As I neared the center of the labyrinth, I begged, “Please don’t let my Brandon die. Please, please, dear God, take me. Please take me instead.” I kept walking forward, tears streaming down my cheeks. “I’ve had my life. He deserves his. Please let him stay to grow old with his Christina. Please let him stay so Morgan can know her daddy. Please, God, please take me.”

I reached the center and stepped inside. Slowly circling its outer circumference, I brought my hands together and stopped several times to look more closely, listen more acutely, and smell more intensely as I prayed for each of my children, but especially for Brandon that day. Finally, I tailor-sat on the stone in the center, absorbing its warmth, and lowered my head to my hands and wept.

When it felt as if I’d run out of tears, I began to walk back into and out of the labyrinth with hands again in front of me but now with palms facing upward to take in, although I had not yet truly let go. I continued to plead that I be allowed to die instead of Brandon.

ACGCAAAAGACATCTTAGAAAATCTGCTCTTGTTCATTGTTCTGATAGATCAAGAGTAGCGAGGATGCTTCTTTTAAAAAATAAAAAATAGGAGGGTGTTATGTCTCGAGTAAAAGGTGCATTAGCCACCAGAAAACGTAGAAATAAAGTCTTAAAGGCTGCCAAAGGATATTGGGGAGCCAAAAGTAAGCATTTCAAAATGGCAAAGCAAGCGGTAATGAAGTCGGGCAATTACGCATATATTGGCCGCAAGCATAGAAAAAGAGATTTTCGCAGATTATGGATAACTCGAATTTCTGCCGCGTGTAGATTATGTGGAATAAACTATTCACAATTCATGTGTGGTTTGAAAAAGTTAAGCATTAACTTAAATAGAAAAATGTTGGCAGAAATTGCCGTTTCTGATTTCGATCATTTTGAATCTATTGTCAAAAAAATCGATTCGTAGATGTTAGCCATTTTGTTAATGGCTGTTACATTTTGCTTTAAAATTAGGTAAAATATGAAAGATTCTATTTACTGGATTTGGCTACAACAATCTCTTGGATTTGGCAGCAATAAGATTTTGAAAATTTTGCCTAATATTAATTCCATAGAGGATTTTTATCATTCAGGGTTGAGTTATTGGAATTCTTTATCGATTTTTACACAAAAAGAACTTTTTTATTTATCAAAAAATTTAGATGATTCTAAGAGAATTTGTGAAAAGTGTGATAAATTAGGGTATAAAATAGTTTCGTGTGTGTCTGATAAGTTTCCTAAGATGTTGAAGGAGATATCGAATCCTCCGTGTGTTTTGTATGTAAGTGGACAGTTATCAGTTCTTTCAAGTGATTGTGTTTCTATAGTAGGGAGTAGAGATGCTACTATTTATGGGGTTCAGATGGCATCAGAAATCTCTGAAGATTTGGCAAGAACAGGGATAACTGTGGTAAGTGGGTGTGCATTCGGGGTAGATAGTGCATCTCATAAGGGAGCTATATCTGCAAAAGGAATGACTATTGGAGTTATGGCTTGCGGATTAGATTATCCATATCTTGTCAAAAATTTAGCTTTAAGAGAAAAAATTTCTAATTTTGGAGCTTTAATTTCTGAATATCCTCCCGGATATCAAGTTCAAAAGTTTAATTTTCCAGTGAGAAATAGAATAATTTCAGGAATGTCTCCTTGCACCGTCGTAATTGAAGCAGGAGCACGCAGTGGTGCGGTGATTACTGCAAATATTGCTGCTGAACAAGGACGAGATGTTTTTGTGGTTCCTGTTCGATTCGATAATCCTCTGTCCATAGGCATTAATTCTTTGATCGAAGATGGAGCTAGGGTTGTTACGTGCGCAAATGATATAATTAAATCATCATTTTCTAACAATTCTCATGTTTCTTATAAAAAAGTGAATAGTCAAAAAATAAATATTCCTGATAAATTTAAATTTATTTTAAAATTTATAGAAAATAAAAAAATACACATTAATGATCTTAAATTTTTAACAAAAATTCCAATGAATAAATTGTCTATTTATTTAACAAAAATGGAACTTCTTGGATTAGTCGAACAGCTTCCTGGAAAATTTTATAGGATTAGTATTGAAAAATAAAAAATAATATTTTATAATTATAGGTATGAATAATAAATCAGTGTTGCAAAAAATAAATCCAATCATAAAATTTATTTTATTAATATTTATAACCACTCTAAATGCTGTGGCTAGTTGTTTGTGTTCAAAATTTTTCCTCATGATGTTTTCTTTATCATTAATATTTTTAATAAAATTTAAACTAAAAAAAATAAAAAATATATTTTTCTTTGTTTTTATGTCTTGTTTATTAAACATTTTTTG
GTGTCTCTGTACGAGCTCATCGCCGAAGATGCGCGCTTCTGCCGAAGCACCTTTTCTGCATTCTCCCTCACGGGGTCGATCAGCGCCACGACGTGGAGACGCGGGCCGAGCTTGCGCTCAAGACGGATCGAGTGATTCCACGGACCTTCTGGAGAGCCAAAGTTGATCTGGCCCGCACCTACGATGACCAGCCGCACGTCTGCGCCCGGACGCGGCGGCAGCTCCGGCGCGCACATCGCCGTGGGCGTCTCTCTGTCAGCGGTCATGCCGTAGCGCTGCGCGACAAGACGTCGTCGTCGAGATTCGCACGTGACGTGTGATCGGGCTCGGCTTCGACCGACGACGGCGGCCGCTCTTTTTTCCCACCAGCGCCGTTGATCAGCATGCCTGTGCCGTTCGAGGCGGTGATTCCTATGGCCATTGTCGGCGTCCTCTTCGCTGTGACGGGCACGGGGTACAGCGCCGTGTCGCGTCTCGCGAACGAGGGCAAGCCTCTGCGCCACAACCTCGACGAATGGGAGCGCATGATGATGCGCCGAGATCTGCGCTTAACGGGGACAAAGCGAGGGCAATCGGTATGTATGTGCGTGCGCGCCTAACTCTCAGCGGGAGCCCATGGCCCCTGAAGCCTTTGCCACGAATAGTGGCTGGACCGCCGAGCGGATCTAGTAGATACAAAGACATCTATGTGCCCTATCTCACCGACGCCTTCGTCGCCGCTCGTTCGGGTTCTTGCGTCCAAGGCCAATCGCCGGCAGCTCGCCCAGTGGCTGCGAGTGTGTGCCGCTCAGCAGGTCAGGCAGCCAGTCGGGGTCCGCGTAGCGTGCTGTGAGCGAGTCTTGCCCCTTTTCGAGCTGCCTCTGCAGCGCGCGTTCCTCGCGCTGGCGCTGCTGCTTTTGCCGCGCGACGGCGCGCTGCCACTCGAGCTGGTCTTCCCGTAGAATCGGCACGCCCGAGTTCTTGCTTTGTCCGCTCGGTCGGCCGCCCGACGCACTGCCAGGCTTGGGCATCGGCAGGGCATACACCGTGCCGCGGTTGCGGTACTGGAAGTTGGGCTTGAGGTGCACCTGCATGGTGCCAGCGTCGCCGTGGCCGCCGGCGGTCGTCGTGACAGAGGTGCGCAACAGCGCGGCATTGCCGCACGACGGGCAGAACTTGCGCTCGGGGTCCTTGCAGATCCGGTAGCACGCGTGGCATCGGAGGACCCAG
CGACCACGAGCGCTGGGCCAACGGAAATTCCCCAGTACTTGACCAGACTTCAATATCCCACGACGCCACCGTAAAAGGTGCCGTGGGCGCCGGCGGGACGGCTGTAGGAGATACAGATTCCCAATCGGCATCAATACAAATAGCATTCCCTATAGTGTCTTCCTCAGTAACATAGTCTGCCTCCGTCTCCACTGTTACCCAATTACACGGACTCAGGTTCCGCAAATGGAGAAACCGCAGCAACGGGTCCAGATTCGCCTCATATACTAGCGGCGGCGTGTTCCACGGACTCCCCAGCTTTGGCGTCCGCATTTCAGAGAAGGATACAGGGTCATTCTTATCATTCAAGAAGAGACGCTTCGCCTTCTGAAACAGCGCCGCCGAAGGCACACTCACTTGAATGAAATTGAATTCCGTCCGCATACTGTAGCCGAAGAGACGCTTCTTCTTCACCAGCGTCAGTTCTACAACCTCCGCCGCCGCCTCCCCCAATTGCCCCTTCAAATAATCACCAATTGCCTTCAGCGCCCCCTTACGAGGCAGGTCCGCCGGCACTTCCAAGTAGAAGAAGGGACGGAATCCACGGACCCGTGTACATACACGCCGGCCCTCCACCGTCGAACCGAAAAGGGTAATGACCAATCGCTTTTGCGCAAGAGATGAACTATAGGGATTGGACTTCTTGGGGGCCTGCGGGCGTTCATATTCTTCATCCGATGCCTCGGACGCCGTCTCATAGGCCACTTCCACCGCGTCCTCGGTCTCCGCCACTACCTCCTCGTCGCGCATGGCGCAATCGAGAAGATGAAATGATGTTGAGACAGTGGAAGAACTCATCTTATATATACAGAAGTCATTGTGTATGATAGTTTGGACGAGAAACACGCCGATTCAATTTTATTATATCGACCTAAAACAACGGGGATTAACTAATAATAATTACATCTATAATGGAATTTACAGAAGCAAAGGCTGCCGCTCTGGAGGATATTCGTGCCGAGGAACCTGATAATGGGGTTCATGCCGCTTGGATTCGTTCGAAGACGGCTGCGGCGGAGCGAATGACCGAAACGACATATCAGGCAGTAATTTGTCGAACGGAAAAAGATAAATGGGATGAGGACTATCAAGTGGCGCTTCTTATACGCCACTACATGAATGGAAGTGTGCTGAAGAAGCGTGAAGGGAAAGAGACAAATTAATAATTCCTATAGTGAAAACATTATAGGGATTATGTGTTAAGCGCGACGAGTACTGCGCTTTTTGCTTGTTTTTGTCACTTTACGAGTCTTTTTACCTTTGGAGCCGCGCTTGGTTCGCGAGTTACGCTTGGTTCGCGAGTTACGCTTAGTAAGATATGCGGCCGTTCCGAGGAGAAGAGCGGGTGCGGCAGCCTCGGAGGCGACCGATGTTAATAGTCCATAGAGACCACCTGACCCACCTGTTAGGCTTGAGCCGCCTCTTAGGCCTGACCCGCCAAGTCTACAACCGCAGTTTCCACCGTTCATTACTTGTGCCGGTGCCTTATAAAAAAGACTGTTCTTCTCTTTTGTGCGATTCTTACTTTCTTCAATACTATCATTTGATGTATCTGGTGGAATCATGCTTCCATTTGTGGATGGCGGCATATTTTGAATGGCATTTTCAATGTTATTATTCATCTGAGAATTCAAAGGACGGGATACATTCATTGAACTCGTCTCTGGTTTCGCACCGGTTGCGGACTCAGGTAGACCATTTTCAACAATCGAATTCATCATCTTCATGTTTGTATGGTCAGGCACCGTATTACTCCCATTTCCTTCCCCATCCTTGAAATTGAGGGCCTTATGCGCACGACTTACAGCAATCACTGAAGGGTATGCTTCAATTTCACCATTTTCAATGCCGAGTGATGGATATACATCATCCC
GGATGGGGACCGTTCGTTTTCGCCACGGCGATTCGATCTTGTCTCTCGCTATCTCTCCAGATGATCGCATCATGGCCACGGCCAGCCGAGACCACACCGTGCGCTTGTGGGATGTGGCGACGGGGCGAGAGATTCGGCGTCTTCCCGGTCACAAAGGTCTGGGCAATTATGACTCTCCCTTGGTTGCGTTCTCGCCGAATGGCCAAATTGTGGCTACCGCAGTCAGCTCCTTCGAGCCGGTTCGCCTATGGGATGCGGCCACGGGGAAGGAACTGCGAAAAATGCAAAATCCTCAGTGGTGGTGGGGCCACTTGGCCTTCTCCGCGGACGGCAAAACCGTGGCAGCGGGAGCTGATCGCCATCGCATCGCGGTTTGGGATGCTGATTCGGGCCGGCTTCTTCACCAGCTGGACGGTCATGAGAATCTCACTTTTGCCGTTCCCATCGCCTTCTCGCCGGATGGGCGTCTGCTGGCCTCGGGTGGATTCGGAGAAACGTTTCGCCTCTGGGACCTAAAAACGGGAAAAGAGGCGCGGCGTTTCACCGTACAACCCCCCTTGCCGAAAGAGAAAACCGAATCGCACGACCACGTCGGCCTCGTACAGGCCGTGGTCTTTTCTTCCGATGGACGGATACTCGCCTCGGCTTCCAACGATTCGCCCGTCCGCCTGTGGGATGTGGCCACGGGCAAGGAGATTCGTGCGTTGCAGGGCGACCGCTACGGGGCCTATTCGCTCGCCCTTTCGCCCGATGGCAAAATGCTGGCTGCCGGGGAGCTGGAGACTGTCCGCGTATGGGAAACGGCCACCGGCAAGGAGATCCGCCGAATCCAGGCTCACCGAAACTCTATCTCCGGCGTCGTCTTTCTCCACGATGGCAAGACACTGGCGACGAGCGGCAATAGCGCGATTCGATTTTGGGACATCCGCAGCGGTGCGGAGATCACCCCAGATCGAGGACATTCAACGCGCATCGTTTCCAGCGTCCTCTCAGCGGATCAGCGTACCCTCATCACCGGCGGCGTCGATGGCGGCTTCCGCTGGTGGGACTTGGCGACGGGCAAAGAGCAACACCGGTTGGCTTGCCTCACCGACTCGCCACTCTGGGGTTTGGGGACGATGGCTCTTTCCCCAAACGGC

“I don’t think I can do this,” I cried inside. “Please, I really don’t know how to do this. Don’t ask it of me. I can’t do it. Please take me.”  

Suddenly, I felt a line of heat slash across and through the palm of each of my upturned hands. It didn’t burn or feel painful. Rather it was an intense, localized sensation of warmth.

Simultaneously, a clear, calm voice – not the usual in-my-mind voice – said, “That is his cross. This is yours.” The tears fell again.

*Labyrinth Walking – Epilogue

Walking the labyrinth is both meditative and spiritual metaphor for me, but I don’t want to taint your experience of walking the labyrinth by going into detail of what this exercise has come to mean to me. Labyrinths are ancient constructs, dating back millennia. Many confuse a labyrinth with a maze, but the two have different connotations, at least they do in the English language. To paraphrase what was once said, “One enters a maze to lose one’s self but a labyrinth to find it.”

Whether invited or not, I’ve explained this difference between labyrinth and maze to numerous adults and older children in the past year when they’ve had the nerve to jump on and off “my” labyrinth while I was walking. (Sharing the labyrinth with other walkers is lovely, but it is sometimes difficult for me when others don’t recognize the space they’ve entered.) Invariably, one of these “intruders” asks another, “What is this thing?” And the other generally responds, “It’s a maze.”